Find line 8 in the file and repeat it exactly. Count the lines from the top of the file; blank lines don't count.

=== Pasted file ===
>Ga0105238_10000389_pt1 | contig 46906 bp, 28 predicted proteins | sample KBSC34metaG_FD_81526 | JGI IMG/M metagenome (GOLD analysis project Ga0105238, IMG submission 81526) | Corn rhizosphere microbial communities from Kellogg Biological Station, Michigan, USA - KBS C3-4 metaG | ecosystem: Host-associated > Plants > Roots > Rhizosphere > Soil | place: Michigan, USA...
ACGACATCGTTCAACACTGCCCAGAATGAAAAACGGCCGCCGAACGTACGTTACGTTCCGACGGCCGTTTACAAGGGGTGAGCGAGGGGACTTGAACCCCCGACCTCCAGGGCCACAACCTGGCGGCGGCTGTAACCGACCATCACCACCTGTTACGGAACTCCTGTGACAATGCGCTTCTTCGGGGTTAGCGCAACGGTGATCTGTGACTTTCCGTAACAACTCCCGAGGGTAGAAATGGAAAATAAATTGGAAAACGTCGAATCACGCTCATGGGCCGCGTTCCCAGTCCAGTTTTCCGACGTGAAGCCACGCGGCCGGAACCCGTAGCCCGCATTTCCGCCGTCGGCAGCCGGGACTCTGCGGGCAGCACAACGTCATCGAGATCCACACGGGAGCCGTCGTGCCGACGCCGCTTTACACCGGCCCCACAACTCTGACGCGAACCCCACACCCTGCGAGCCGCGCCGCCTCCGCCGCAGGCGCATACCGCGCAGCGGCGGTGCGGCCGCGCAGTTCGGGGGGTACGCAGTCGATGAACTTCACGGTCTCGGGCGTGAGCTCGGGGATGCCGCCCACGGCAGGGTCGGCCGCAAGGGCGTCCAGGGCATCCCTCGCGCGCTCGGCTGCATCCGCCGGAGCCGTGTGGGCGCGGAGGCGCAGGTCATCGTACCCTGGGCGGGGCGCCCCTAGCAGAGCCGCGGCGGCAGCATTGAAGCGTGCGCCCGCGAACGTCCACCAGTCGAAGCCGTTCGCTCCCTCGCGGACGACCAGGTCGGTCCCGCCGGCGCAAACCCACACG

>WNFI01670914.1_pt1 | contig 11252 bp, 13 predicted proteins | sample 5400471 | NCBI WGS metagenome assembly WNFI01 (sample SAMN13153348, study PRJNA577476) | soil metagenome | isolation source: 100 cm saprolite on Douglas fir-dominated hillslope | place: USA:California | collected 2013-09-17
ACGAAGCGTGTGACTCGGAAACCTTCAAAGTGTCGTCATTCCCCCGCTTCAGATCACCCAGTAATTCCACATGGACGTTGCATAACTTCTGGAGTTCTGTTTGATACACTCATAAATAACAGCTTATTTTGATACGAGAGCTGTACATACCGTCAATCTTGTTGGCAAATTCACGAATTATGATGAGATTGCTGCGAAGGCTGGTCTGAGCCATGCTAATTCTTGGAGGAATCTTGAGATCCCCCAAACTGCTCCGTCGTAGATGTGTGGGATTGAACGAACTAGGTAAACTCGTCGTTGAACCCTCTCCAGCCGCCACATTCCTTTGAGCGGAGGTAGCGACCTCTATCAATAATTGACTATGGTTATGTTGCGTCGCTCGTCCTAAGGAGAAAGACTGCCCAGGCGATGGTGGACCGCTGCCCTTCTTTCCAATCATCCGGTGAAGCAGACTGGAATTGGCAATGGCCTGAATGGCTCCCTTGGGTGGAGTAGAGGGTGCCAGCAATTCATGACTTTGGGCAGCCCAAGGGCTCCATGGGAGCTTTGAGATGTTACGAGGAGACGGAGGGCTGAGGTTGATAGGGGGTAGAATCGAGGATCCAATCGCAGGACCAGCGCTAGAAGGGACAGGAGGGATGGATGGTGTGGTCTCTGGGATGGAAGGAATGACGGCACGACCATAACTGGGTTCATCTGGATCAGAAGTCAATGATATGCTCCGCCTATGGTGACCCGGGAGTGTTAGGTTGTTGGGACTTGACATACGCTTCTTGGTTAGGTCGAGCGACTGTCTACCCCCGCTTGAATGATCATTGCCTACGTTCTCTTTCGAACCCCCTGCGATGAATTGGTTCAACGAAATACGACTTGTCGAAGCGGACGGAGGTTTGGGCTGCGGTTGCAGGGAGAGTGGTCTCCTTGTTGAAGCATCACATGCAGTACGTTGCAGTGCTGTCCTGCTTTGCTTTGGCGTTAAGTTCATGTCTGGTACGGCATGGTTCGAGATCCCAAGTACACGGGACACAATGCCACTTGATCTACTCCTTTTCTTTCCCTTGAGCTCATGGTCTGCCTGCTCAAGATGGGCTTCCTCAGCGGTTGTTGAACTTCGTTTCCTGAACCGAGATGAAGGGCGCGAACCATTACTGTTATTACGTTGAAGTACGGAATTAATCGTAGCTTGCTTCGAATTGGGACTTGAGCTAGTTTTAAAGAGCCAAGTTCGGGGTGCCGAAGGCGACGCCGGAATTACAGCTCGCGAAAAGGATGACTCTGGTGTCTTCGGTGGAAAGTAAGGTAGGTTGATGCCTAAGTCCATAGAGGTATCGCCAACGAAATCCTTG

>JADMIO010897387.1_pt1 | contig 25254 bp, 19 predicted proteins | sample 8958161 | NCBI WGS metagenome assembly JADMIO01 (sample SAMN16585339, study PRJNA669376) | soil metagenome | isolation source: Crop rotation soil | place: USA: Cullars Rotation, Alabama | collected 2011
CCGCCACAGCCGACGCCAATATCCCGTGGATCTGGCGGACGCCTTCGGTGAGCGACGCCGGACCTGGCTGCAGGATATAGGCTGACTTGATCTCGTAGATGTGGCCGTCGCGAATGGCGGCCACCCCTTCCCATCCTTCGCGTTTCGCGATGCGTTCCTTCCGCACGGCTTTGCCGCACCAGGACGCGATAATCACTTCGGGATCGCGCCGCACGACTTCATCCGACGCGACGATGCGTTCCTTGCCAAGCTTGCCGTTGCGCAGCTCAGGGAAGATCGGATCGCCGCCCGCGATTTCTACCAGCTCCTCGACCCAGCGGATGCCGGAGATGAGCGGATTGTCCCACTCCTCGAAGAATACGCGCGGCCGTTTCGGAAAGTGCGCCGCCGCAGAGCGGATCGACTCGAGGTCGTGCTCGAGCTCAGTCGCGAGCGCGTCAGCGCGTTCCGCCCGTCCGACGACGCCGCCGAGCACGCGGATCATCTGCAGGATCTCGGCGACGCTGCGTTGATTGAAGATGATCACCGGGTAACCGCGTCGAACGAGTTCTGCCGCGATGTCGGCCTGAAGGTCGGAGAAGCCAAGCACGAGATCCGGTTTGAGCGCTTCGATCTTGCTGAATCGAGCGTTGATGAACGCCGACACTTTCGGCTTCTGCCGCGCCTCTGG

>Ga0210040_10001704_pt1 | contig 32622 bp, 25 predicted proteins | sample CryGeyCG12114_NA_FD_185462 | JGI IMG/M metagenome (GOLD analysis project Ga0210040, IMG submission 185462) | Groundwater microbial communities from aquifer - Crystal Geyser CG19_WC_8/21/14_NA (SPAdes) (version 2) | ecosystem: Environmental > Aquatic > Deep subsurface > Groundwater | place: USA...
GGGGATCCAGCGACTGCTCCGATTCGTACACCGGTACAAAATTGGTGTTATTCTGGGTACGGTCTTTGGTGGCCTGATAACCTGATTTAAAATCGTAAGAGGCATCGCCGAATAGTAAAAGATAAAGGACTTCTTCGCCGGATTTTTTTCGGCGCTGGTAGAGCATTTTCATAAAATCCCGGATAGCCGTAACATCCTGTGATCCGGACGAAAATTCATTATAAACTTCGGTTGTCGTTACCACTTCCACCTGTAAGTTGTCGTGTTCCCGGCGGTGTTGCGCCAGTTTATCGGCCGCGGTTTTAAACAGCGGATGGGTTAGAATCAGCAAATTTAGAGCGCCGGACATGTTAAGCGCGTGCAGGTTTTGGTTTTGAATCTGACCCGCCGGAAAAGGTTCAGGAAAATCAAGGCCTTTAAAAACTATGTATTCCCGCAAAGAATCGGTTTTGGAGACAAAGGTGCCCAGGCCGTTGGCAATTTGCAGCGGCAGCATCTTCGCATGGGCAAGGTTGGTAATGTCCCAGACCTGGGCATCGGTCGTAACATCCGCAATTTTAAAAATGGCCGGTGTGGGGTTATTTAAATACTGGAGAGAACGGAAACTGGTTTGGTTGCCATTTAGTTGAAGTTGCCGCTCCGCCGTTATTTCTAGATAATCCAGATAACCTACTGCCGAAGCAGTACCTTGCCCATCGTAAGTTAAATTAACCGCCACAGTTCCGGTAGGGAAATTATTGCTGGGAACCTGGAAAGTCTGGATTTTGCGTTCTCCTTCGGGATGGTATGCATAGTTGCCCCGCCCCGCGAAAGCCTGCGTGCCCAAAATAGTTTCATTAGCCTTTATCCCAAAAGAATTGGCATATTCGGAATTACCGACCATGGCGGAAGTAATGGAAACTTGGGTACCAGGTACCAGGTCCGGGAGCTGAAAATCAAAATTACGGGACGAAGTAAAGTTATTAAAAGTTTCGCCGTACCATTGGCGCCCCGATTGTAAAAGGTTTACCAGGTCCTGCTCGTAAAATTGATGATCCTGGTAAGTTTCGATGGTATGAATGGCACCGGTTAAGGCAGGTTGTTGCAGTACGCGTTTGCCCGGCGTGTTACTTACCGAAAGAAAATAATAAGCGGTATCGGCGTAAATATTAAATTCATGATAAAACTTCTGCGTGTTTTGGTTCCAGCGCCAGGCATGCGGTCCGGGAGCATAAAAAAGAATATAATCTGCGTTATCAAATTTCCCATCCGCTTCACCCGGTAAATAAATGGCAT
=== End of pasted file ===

GGGGATCCAGCGACTGCTCCGATTCGTACACCGGTACAAAATTGGTGTTATTCTGGGTACGGTCTTTGGTGGCCTGATAACCTGATTTAAAATCGTAAGAGGCATCGCCGAATAGTAAAAGATAAAGGACTTCTTCGCCGGATTTTTTTCGGCGCTGGTAGAGCATTTTCATAAAATCCCGGATAGCCGTAACATCCTGTGATCCGGACGAAAATTCATTATAAACTTCGGTTGTCGTTACCACTTCCACCTGTAAGTTGTCGTGTTCCCGGCGGTGTTGCGCCAGTTTATCGGCCGCGGTTTTAAACAGCGGATGGGTTAGAATCAGCAAATTTAGAGCGCCGGACATGTTAAGCGCGTGCAGGTTTTGGTTTTGAATCTGACCCGCCGGAAAAGGTTCAGGAAAATCAAGGCCTTTAAAAACTATGTATTCCCGCAAAGAATCGGTTTTGGAGACAAAGGTGCCCAGGCCGTTGGCAATTTGCAGCGGCAGCATCTTCGCATGGGCAAGGTTGGTAATGTCCCAGACCTGGGCATCGGTCGTAACATCCGCAATTTTAAAAATGGCCGGTGTGGGGTTATTTAAATACTGGAGAGAACGGAAACTGGTTTGGTTGCCATTTAGTTGAAGTTGCCGCTCCGCCGTTATTTCTAGATAATCCAGATAACCTACTGCCGAAGCAGTACCTTGCCCATCGTAAGTTAAATTAACCGCCACAGTTCCGGTAGGGAAATTATTGCTGGGAACCTGGAAAGTCTGGATTTTGCGTTCTCCTTCGGGATGGTATGCATAGTTGCCCCGCCCCGCGAAAGCCTGCGTGCCCAAAATAGTTTCATTAGCCTTTATCCCAAAAGAATTGGCATATTCGGAATTACCGACCATGGCGGAAGTAATGGAAACTTGGGTACCAGGTACCAGGTCCGGGAGCTGAAAATCAAAATTACGGGACGAAGTAAAGTTATTAAAAGTTTCGCCGTACCATTGGCGCCCCGATTGTAAAAGGTTTACCAGGTCCTGCTCGTAAAATTGATGATCCTGGTAAGTTTCGATGGTATGAATGGCACCGGTTAAGGCAGGTTGTTGCAGTACGCGTTTGCCCGGCGTGTTACTTACCGAAAGAAAATAATAAGCGGTATCGGCGTAAATATTAAATTCATGATAAAACTTCTGCGTGTTTTGGTTCCAGCGCCAGGCATGCGGTCCGGGAGCATAAAAAAGAATATAATCTGCGTTATCAAATTTCCCATCCGCTTCACCCGGTAAATAAATGGCAT